In Canada, there is an inquiry into the user of Tasers by the police. In testimony before the Braidwood inquiry, a police officer, Craig Baltzer, compared the impact of a Taser shock to “an extreme workout”:
“…Baltzer, who trains officers on the use of Tasers, said police are taught that multiple Taser shocks can be hazardous.
“It’s a situation to be aware of because you are putting people through an extreme workout,” he explained.”
At best, this comparison is disingenuous. It is far more dangerous than extreme exercise. The person using the Taser has no idea whether the person receiving the shock has any pre-existing medical conditions. There is usually no knowledge of whether the person receiving the shock has been using any drugs, whether prescribed or not prescribed.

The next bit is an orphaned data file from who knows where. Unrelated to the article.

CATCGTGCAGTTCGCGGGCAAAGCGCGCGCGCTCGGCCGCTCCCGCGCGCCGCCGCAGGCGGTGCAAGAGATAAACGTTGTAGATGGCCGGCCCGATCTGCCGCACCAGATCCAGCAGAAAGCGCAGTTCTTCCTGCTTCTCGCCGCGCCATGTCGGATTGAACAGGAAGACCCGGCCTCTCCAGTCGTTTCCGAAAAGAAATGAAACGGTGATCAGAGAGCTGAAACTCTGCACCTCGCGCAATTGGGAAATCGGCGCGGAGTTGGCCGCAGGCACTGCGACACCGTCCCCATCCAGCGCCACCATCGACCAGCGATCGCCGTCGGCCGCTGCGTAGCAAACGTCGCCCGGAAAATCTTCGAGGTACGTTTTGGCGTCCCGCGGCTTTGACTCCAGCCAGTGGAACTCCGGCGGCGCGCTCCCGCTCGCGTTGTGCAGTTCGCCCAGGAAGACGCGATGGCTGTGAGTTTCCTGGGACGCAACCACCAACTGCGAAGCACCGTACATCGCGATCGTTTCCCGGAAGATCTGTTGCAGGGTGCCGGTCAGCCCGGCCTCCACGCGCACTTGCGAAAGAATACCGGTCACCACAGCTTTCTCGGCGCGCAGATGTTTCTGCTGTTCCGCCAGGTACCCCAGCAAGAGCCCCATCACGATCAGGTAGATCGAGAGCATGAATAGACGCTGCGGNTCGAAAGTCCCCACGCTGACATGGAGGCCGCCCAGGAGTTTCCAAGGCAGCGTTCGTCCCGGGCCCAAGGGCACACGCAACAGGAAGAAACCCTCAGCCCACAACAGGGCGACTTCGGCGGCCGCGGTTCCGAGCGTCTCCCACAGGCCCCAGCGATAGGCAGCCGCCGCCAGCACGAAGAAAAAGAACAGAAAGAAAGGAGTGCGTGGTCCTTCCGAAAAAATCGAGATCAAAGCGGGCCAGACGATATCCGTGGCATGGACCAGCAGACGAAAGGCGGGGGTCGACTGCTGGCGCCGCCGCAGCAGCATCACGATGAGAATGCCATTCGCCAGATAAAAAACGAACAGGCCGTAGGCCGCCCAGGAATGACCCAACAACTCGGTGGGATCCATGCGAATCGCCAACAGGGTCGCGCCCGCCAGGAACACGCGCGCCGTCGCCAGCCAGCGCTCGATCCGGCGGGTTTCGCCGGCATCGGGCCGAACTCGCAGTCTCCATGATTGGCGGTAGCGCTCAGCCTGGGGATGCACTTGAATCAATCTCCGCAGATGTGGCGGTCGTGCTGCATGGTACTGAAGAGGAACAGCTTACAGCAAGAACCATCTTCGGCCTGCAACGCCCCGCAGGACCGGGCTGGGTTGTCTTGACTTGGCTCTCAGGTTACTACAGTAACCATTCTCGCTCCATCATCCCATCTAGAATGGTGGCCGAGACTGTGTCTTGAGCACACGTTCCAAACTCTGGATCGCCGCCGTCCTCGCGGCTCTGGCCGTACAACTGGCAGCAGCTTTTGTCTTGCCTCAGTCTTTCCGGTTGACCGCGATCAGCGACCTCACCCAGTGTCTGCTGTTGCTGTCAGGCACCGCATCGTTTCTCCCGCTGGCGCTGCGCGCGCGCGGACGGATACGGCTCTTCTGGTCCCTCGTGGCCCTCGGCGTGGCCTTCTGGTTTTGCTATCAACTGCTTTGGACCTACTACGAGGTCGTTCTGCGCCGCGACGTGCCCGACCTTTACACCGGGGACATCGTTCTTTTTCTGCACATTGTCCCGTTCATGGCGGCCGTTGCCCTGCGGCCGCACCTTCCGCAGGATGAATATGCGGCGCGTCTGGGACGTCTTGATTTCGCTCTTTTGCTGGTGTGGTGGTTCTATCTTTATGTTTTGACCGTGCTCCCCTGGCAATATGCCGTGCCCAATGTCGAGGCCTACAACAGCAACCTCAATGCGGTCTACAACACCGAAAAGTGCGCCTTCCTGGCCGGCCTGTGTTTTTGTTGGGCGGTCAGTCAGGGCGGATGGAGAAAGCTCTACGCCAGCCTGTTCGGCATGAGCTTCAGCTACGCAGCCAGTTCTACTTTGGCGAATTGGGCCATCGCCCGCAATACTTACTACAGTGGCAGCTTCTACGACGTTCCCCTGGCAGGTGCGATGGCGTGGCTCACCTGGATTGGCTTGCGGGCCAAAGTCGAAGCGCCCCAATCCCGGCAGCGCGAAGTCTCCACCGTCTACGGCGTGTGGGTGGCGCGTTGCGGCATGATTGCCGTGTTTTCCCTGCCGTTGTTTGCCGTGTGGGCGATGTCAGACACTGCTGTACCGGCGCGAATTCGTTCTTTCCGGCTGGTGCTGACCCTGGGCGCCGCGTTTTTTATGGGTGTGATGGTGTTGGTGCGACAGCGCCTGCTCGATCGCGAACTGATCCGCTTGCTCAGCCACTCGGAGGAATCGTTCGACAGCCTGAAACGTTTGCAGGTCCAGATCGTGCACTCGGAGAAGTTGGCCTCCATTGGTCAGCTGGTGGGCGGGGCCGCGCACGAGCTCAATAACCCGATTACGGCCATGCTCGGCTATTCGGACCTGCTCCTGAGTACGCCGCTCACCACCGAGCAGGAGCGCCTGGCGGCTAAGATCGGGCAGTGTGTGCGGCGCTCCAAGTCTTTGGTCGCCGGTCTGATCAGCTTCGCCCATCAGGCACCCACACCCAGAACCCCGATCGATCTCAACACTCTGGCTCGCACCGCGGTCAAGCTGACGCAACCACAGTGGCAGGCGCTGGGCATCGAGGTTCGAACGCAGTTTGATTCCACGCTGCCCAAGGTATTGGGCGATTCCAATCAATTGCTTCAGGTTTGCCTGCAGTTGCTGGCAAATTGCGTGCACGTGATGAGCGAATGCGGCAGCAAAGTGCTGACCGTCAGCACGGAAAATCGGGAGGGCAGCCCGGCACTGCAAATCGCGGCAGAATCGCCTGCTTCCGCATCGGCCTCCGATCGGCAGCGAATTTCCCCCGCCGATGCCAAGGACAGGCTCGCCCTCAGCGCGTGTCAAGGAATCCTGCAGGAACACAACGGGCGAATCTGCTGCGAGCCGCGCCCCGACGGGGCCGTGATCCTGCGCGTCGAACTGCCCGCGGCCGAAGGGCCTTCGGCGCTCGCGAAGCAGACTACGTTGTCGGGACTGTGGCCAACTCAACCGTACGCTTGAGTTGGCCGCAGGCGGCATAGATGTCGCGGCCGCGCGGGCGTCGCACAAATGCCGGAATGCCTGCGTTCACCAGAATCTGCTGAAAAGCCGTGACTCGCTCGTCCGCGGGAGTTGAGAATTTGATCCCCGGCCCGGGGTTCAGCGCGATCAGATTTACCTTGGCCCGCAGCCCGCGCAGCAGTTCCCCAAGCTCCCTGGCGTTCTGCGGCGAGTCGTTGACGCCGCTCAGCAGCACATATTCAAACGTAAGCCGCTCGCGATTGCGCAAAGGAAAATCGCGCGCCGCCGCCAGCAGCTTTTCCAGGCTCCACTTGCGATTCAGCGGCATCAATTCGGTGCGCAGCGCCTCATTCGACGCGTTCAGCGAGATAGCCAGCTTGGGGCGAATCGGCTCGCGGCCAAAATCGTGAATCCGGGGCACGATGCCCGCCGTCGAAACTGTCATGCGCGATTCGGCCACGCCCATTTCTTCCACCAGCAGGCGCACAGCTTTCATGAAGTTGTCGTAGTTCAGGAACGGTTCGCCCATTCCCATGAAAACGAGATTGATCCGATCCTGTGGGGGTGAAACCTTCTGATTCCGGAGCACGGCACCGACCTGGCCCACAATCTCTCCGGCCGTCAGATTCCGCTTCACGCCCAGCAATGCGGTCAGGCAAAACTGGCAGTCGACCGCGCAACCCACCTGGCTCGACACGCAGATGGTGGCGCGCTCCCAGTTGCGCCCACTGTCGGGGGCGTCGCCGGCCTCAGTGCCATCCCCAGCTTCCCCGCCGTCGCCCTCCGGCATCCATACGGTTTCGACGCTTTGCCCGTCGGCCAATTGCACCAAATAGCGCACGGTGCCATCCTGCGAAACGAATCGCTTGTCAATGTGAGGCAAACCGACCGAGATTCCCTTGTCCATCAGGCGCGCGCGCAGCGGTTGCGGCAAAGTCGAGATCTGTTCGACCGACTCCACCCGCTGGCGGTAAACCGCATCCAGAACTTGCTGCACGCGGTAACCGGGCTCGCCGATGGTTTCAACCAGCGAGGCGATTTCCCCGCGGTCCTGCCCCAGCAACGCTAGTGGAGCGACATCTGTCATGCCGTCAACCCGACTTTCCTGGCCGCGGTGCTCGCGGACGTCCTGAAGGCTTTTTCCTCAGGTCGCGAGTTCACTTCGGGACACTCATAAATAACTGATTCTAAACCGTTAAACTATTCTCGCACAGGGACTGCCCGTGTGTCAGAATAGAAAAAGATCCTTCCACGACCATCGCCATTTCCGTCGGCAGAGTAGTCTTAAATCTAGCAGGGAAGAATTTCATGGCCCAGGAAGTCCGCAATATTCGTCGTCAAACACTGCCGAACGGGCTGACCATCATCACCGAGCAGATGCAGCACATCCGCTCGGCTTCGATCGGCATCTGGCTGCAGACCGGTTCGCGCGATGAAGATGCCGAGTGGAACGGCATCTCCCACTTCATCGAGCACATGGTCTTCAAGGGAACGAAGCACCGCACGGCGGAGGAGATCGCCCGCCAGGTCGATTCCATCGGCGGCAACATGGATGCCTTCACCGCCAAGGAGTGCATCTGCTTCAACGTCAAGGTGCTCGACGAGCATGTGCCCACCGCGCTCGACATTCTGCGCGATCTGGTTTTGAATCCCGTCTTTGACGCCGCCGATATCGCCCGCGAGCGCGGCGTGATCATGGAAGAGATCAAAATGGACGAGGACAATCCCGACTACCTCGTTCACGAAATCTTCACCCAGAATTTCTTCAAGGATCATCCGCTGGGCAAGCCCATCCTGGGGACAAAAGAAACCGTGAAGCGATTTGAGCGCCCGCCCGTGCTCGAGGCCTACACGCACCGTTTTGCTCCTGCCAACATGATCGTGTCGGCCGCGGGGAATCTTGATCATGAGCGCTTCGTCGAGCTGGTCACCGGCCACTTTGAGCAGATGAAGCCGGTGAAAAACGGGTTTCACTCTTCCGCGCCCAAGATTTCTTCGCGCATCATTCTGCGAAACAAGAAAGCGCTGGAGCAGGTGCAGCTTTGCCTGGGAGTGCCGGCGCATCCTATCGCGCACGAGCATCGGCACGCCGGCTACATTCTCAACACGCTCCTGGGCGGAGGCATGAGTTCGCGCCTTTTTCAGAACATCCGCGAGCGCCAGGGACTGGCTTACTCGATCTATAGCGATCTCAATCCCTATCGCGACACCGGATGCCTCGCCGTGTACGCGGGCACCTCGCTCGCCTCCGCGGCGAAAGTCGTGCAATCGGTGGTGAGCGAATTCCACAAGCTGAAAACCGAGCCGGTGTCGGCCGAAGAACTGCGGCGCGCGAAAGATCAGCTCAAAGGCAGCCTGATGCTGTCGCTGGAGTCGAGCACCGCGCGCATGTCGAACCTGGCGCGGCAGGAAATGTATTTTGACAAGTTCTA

The use of the Taser is a risk. The notion that the Taser is a non-lethal weapon flies in the face of the growing empirical evidence of deaths associated with Taser use. If a person with a heart condition were to have an “extreme workout”, as characterized by Constable Baltzer, there would be gradual warning signs. The body would alert with signs such as chest pains, faintness, shortness of breath, numbness of the extremities and a variety of other warning indicators. The person would discontinue the exercising. To use Constable Baltzer’s comparison to an “extreme workout”, there is no option to discontinue when shocked. The consequence may be a fatality.